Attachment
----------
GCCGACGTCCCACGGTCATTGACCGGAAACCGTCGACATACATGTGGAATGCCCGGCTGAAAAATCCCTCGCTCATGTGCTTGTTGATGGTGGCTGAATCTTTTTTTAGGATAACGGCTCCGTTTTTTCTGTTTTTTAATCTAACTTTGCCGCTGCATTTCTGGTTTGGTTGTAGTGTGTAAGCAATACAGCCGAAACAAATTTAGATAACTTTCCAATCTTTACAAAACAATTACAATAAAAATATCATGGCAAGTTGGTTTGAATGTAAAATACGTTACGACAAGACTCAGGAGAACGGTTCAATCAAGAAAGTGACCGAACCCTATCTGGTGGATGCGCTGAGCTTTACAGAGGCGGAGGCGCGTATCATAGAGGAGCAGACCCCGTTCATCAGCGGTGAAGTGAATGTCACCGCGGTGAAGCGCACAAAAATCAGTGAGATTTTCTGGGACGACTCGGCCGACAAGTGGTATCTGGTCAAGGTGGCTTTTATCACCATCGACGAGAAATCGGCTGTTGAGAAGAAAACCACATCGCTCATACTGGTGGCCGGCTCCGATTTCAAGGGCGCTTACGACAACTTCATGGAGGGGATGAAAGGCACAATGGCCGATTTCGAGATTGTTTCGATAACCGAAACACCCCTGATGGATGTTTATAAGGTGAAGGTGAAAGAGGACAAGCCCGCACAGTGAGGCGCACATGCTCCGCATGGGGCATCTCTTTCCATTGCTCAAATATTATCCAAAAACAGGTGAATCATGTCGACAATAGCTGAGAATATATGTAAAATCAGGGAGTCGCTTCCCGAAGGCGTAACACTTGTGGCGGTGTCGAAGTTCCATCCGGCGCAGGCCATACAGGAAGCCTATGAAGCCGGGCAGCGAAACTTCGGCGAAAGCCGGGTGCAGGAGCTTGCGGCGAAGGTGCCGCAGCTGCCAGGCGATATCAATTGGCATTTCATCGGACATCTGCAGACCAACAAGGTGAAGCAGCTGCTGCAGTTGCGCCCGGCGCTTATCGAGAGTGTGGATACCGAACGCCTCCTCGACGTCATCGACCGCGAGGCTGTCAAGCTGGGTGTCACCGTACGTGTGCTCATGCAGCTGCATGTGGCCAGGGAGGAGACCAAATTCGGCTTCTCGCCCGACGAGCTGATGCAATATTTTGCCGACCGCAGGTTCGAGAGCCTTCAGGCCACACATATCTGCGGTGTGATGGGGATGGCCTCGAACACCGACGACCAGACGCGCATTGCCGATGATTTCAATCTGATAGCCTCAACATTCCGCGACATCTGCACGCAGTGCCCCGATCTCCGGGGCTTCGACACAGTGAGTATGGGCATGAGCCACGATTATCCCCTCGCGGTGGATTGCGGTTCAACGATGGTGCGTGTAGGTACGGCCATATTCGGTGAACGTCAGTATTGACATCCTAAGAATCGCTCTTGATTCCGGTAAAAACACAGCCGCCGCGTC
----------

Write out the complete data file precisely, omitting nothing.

GCCGACGTCCCACGGTCATTGACCGGAAACCGTCGACATACATGTGGAATGCCCGGCTGAAAAATCCCTCGCTCATGTGCTTGTTGATGGTGGCTGAATCTTTTTTTAGGATAACGGCTCCGTTTTTTCTGTTTTTTAATCTAACTTTGCCGCTGCATTTCTGGTTTGGTTGTAGTGTGTAAGCAATACAGCCGAAACAAATTTAGATAACTTTCCAATCTTTACAAAACAATTACAATAAAAATATCATGGCAAGTTGGTTTGAATGTAAAATACGTTACGACAAGACTCAGGAGAACGGTTCAATCAAGAAAGTGACCGAACCCTATCTGGTGGATGCGCTGAGCTTTACAGAGGCGGAGGCGCGTATCATAGAGGAGCAGACCCCGTTCATCAGCGGTGAAGTGAATGTCACCGCGGTGAAGCGCACAAAAATCAGTGAGATTTTCTGGGACGACTCGGCCGACAAGTGGTATCTGGTCAAGGTGGCTTTTATCACCATCGACGAGAAATCGGCTGTTGAGAAGAAAACCACATCGCTCATACTGGTGGCCGGCTCCGATTTCAAGGGCGCTTACGACAACTTCATGGAGGGGATGAAAGGCACAATGGCCGATTTCGAGATTGTTTCGATAACCGAAACACCCCTGATGGATGTTTATAAGGTGAAGGTGAAAGAGGACAAGCCCGCACAGTGAGGCGCACATGCTCCGCATGGGGCATCTCTTTCCATTGCTCAAATATTATCCAAAAACAGGTGAATCATGTCGACAATAGCTGAGAATATATGTAAAATCAGGGAGTCGCTTCCCGAAGGCGTAACACTTGTGGCGGTGTCGAAGTTCCATCCGGCGCAGGCCATACAGGAAGCCTATGAAGCCGGGCAGCGAAACTTCGGCGAAAGCCGGGTGCAGGAGCTTGCGGCGAAGGTGCCGCAGCTGCCAGGCGATATCAATTGGCATTTCATCGGACATCTGCAGACCAACAAGGTGAAGCAGCTGCTGCAGTTGCGCCCGGCGCTTATCGAGAGTGTGGATACCGAACGCCTCCTCGACGTCATCGACCGCGAGGCTGTCAAGCTGGGTGTCACCGTACGTGTGCTCATGCAGCTGCATGTGGCCAGGGAGGAGACCAAATTCGGCTTCTCGCCCGACGAGCTGATGCAATATTTTGCCGACCGCAGGTTCGAGAGCCTTCAGGCCACACATATCTGCGGTGTGATGGGGATGGCCTCGAACACCGACGACCAGACGCGCATTGCCGATGATTTCAATCTGATAGCCTCAACATTCCGCGACATCTGCACGCAGTGCCCCGATCTCCGGGGCTTCGACACAGTGAGTATGGGCATGAGCCACGATTATCCCCTCGCGGTGGATTGCGGTTCAACGATGGTGCGTGTAGGTACGGCCATATTCGGTGAACGTCAGTATTGACATCCTAAGAATCGCTCTTGATTCCGGTAAAAACACAGCCGCCGCGTC